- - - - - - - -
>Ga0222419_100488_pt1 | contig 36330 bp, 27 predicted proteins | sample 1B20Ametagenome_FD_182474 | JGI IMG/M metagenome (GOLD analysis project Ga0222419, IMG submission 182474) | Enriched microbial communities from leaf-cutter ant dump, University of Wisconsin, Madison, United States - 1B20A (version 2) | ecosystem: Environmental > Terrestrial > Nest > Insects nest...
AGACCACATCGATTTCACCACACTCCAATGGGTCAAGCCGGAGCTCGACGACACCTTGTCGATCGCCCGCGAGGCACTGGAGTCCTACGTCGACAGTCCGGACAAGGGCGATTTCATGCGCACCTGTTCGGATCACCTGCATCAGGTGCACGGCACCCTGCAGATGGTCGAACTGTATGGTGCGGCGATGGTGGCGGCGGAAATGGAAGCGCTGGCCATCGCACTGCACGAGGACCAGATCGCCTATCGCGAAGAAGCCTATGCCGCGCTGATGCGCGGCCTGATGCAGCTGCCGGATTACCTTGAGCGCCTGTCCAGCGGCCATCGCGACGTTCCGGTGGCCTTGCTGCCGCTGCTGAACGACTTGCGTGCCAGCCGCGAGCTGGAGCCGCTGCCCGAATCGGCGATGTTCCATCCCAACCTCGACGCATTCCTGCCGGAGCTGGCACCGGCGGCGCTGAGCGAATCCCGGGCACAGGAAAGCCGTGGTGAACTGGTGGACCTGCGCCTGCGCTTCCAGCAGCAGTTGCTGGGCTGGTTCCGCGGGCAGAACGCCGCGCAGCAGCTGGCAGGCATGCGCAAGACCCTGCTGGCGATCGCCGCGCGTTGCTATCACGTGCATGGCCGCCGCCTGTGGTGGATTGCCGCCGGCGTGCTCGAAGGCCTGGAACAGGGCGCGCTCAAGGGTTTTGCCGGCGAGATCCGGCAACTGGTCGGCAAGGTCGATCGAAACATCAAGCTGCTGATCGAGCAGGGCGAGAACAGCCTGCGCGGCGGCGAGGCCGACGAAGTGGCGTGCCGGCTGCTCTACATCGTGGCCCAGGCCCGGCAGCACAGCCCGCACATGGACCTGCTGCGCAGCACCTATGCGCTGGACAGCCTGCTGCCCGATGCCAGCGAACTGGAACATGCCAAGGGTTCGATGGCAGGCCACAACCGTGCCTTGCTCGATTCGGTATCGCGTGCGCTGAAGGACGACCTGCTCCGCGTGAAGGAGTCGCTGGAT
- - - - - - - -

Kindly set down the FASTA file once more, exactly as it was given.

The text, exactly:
>Ga0222419_100488_pt1 | contig 36330 bp, 27 predicted proteins | sample 1B20Ametagenome_FD_182474 | JGI IMG/M metagenome (GOLD analysis project Ga0222419, IMG submission 182474) | Enriched microbial communities from leaf-cutter ant dump, University of Wisconsin, Madison, United States - 1B20A (version 2) | ecosystem: Environmental > Terrestrial > Nest > Insects nest...
AGACCACATCGATTTCACCACACTCCAATGGGTCAAGCCGGAGCTCGACGACACCTTGTCGATCGCCCGCGAGGCACTGGAGTCCTACGTCGACAGTCCGGACAAGGGCGATTTCATGCGCACCTGTTCGGATCACCTGCATCAGGTGCACGGCACCCTGCAGATGGTCGAACTGTATGGTGCGGCGATGGTGGCGGCGGAAATGGAAGCGCTGGCCATCGCACTGCACGAGGACCAGATCGCCTATCGCGAAGAAGCCTATGCCGCGCTGATGCGCGGCCTGATGCAGCTGCCGGATTACCTTGAGCGCCTGTCCAGCGGCCATCGCGACGTTCCGGTGGCCTTGCTGCCGCTGCTGAACGACTTGCGTGCCAGCCGCGAGCTGGAGCCGCTGCCCGAATCGGCGATGTTCCATCCCAACCTCGACGCATTCCTGCCGGAGCTGGCACCGGCGGCGCTGAGCGAATCCCGGGCACAGGAAAGCCGTGGTGAACTGGTGGACCTGCGCCTGCGCTTCCAGCAGCAGTTGCTGGGCTGGTTCCGCGGGCAGAACGCCGCGCAGCAGCTGGCAGGCATGCGCAAGACCCTGCTGGCGATCGCCGCGCGTTGCTATCACGTGCATGGCCGCCGCCTGTGGTGGATTGCCGCCGGCGTGCTCGAAGGCCTGGAACAGGGCGCGCTCAAGGGTTTTGCCGGCGAGATCCGGCAACTGGTCGGCAAGGTCGATCGAAACATCAAGCTGCTGATCGAGCAGGGCGAGAACAGCCTGCGCGGCGGCGAGGCCGACGAAGTGGCGTGCCGGCTGCTCTACATCGTGGCCCAGGCCCGGCAGCACAGCCCGCACATGGACCTGCTGCGCAGCACCTATGCGCTGGACAGCCTGCTGCCCGATGCCAGCGAACTGGAACATGCCAAGGGTTCGATGGCAGGCCACAACCGTGCCTTGCTCGATTCGGTATCGCGTGCGCTGAAGGACGACCTGCTCCGCGTGAAGGAGTCGCTGGAT